Category Archives: Education

Polytechnics vs Junior Colleges: Will the debate ever end?

Polytechnics or Junior Colleges? This is a question that never fails to stir up the hornet’s nest every time it is asked.

Singaporeans have so many different opinions over this issue and are so fired up, that letters will time to time appear either saying ‘Poly is the best route’! or ‘JC is the only way to universities’!

But this letter by Lee Beng Tat probably takes the cake.

With his feet firmly planted in the JC’s camp, he starts off by slamming Polytechnics and accusing them of mind-games when attracting students, amongst other accusations:

Polytechnics lure students with glossy brochures and spiels about their fabulous courses, but fail to tell them how difficult it is for them to enter local universities via the poly route.How many 16-year-olds will forgo sexy-sounding courses like communications and finance over subjects like physics, chemistry or mathematics?

Ironically, these polytechnic brochures often boast of how many of their graduates enter university. But they are silent on the reality that employers value degrees more than diplomas.

I’m appalled by his following statements:

Polytechnics pride themselves on hands-on training while JCs arm a student with more in-depth grounding in core subjects to prepare them for university.

To JC students, university is and has always been their final destination. To poly students, their end point, in Singapore at least, should be their diploma.

If they want to go beyond that in Singapore, they should choose the JC route. If they do not qualify, it is not the Government’s fault.

Nothing should stop them from pursuing their dream overseas, but they cannot expect greater access to local universities just because it is costlier to study abroad.

A place in a good local university is a limited resource and should go to the most deserving; in this case, those who qualify for JC and have consciously decided to take the JC path to prepare themselves for a university education and not a diploma.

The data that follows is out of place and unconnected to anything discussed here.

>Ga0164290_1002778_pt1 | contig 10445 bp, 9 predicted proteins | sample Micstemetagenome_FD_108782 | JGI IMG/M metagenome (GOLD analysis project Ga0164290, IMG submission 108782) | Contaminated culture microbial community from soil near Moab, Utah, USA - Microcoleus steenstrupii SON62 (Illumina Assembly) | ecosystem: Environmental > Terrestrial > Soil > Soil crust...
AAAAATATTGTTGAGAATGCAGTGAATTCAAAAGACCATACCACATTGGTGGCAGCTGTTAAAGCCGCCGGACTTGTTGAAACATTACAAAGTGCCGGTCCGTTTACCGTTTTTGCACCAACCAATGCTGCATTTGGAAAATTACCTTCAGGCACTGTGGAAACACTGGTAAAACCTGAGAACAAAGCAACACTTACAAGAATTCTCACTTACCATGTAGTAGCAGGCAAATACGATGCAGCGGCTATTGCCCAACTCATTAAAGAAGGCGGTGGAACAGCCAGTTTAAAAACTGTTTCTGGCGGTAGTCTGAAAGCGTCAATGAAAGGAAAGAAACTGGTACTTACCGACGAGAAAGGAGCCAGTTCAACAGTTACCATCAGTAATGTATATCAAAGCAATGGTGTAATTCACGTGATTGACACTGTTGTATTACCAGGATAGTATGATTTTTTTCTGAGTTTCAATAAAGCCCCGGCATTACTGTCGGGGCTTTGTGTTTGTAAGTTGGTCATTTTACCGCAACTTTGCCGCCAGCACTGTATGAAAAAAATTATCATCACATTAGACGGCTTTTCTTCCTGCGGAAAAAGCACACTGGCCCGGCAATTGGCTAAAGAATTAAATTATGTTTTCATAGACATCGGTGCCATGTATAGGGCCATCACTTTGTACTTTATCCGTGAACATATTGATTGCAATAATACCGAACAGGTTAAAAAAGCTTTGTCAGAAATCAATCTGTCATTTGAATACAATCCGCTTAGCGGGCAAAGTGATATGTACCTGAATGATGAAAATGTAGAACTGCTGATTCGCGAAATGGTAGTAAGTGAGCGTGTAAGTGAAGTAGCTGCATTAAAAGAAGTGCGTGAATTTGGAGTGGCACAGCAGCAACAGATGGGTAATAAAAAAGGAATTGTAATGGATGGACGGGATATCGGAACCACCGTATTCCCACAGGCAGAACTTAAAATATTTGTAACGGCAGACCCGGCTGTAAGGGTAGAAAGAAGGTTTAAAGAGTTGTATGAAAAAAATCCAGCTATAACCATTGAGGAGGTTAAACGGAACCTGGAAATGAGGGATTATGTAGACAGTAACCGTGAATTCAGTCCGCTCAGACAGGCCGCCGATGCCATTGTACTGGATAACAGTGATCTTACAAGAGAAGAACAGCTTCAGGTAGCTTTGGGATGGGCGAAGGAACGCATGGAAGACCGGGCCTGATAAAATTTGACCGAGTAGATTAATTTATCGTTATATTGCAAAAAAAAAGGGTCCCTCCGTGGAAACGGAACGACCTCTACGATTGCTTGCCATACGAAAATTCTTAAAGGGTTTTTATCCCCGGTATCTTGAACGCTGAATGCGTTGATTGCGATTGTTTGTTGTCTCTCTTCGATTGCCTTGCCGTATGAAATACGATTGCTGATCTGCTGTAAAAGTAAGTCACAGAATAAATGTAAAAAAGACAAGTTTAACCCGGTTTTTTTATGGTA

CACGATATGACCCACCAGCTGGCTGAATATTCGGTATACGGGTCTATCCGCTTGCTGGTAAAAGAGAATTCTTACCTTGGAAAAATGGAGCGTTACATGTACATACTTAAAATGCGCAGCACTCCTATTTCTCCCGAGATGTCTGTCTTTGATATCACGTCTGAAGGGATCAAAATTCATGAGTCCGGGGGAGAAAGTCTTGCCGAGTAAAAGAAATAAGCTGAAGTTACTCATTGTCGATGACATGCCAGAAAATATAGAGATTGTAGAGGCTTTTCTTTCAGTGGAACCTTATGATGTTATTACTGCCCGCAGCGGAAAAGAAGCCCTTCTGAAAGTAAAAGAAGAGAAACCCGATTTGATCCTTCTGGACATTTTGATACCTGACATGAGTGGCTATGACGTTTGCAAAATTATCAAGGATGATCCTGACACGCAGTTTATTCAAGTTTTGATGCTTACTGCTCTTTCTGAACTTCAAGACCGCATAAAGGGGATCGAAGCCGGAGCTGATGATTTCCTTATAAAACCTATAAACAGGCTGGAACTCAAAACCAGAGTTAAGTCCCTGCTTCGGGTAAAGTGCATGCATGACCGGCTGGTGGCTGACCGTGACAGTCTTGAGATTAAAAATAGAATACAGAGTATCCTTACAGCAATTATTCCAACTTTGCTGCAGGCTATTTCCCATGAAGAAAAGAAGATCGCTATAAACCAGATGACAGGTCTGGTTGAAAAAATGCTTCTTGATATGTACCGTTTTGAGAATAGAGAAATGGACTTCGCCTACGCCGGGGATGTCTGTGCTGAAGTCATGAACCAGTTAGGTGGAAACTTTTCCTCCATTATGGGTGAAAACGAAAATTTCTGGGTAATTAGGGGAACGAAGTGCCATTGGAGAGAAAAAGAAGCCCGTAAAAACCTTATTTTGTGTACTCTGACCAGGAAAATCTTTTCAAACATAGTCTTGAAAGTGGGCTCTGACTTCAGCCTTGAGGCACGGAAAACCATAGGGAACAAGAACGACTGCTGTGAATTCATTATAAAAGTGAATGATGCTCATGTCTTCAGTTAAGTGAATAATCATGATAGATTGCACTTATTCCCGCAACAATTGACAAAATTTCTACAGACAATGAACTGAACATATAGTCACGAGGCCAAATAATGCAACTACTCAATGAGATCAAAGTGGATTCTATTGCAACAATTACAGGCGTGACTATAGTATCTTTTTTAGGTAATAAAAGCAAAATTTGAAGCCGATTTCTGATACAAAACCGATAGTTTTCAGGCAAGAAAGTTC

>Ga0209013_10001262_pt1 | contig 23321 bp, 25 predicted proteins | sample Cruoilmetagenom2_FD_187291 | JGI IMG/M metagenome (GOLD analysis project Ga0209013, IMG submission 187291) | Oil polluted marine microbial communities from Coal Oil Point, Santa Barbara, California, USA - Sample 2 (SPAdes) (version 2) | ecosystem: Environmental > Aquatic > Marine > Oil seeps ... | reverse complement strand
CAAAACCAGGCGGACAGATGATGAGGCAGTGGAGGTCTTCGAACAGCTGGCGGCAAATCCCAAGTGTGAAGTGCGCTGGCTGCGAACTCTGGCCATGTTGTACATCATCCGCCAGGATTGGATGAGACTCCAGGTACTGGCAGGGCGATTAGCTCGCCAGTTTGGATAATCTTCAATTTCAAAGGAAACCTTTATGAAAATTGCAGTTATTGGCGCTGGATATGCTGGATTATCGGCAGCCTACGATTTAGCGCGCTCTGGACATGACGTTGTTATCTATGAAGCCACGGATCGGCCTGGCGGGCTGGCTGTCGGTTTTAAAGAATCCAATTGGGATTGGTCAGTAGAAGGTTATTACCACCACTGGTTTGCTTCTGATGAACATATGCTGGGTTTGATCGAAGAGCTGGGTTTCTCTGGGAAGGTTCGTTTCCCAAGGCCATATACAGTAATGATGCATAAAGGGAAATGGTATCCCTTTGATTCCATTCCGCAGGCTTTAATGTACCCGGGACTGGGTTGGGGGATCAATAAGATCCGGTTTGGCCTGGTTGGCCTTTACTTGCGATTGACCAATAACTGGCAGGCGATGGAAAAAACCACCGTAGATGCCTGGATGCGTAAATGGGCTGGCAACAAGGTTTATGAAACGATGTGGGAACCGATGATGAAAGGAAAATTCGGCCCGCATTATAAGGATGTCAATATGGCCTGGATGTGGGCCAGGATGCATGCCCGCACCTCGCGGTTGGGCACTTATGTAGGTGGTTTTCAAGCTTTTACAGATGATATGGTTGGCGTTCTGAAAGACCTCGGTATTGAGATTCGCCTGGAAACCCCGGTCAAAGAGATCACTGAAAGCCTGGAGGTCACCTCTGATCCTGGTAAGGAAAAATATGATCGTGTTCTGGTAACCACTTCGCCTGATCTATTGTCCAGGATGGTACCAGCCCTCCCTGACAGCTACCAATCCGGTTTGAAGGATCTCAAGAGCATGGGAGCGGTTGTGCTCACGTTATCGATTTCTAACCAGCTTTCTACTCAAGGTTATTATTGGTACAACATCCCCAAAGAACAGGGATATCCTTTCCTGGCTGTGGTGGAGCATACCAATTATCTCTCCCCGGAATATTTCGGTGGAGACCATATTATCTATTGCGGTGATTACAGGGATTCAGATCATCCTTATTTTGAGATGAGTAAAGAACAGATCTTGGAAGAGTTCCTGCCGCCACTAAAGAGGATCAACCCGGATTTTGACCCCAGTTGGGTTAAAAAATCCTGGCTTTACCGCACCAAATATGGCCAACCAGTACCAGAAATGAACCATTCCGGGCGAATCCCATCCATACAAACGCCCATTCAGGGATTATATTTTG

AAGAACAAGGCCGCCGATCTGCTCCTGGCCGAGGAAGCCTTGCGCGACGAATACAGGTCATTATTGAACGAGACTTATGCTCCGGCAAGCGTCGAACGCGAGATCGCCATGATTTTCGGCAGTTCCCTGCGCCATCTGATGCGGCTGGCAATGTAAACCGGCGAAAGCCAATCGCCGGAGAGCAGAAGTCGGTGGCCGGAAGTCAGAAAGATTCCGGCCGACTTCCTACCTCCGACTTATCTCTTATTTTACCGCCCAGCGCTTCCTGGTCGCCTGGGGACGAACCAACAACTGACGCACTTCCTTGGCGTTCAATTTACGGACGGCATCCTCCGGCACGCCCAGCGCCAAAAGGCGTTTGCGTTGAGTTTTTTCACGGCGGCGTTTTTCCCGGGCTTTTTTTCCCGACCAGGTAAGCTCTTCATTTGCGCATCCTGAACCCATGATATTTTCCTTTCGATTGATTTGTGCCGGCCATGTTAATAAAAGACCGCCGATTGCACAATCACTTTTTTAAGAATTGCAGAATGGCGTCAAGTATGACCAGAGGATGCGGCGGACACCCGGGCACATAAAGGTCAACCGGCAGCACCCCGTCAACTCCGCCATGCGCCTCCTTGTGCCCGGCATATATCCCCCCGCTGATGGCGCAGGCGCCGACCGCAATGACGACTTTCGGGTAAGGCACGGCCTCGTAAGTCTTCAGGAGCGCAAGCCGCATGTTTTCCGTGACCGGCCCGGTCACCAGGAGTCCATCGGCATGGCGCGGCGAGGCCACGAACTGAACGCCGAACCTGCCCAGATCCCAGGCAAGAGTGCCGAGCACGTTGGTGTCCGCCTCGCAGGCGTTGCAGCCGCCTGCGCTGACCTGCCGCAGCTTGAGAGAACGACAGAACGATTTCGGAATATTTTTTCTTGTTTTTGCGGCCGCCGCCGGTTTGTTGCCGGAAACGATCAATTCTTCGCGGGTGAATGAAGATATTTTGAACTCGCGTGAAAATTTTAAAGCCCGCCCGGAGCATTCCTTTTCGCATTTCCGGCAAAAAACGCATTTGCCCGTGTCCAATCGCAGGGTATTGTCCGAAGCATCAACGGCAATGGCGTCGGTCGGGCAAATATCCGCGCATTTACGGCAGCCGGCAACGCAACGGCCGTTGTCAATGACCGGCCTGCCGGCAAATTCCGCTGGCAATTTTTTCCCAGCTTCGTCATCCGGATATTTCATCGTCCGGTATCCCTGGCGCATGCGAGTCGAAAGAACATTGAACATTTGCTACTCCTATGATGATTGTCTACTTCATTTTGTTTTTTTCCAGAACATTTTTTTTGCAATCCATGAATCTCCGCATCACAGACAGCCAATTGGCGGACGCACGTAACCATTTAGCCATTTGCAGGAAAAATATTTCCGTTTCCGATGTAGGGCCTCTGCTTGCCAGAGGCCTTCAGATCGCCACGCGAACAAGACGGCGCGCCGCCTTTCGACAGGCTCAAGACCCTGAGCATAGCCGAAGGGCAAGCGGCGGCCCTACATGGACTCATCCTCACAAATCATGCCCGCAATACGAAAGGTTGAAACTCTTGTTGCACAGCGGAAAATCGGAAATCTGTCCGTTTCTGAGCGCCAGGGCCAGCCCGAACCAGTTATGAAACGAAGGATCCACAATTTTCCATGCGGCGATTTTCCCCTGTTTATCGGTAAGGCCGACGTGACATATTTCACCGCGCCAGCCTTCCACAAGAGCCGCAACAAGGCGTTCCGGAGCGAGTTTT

So is basically what he’s trying to say here is,

‘If you choose to go to Poly, please do not snatch the places that JC students are allocated in local universities. Go overseas instead, I don’t care if you have the money or not. If you don’t qualify, tough luck. blame the Government for introducing this system’.

While I agree with him that to JC students, university is and will always be their final destination, I feel his argument is flawed.

For starters, only the top 10 percent of Polytechnic students make it to University. This rule which is set by local universities in Singapore, also look at the candidates O’Levels results during admission.

So why does Mr Lee, even with this rule, feel threaten by Polytechnic students competing with JC students for a place in a local university?

Perhaps as a JC student. he lost his place in a local university to a Poly student, which angered him so much that he feels that Polytechnics are the bane of the education system.

Kirsten Han, a Polytechnic student who couldn’t get a place in a local university explains why Poly students wants a place in a local university and why Poly students should deserve a place in local universities:

I was one of the lucky ones; my parents could afford to send me overseas. However, plenty of poly students in Singapore work very hard in their field to achieve excellence, but cannot afford to get an overseas degree. That is why they are looking to enter local universities.

If we were truly a meritocratic society (which we love to claim that we are), we would be happy to let these students in, because they have worked hard and should reap the rewards.

But what are we doing? Telling them to go overseas if they want to better themselves?

And then we wonder why Singapore is experiencing a brain drain? If you’re not only not going to reward me for my hard work, but also tell me that I am not your problem and should just bugger off overseas, then why should I come back?

Well, the jury is still out on whether the Poly or JC path is the best route. When students who can make it to JC chose to go Poly, they are prepared to be in the top 10 percent.

So who can they blame if they can’t make it to a local university?

The lines between JC and Poly are blurred and will continue to be as some people who are already in JC drop out and go to Poly.

This argument will never end if we have people who have an elitist mindset like Mr Lee, who believes that JC students who are armed with degrees are the best and should therefore be guaranteed a place in a local university.

(Author’s note: Correction: Kirsten did not complete her Poly education as she moved to New Zealand and therefore did not apply to a local university.)



Filed under Education, Singapore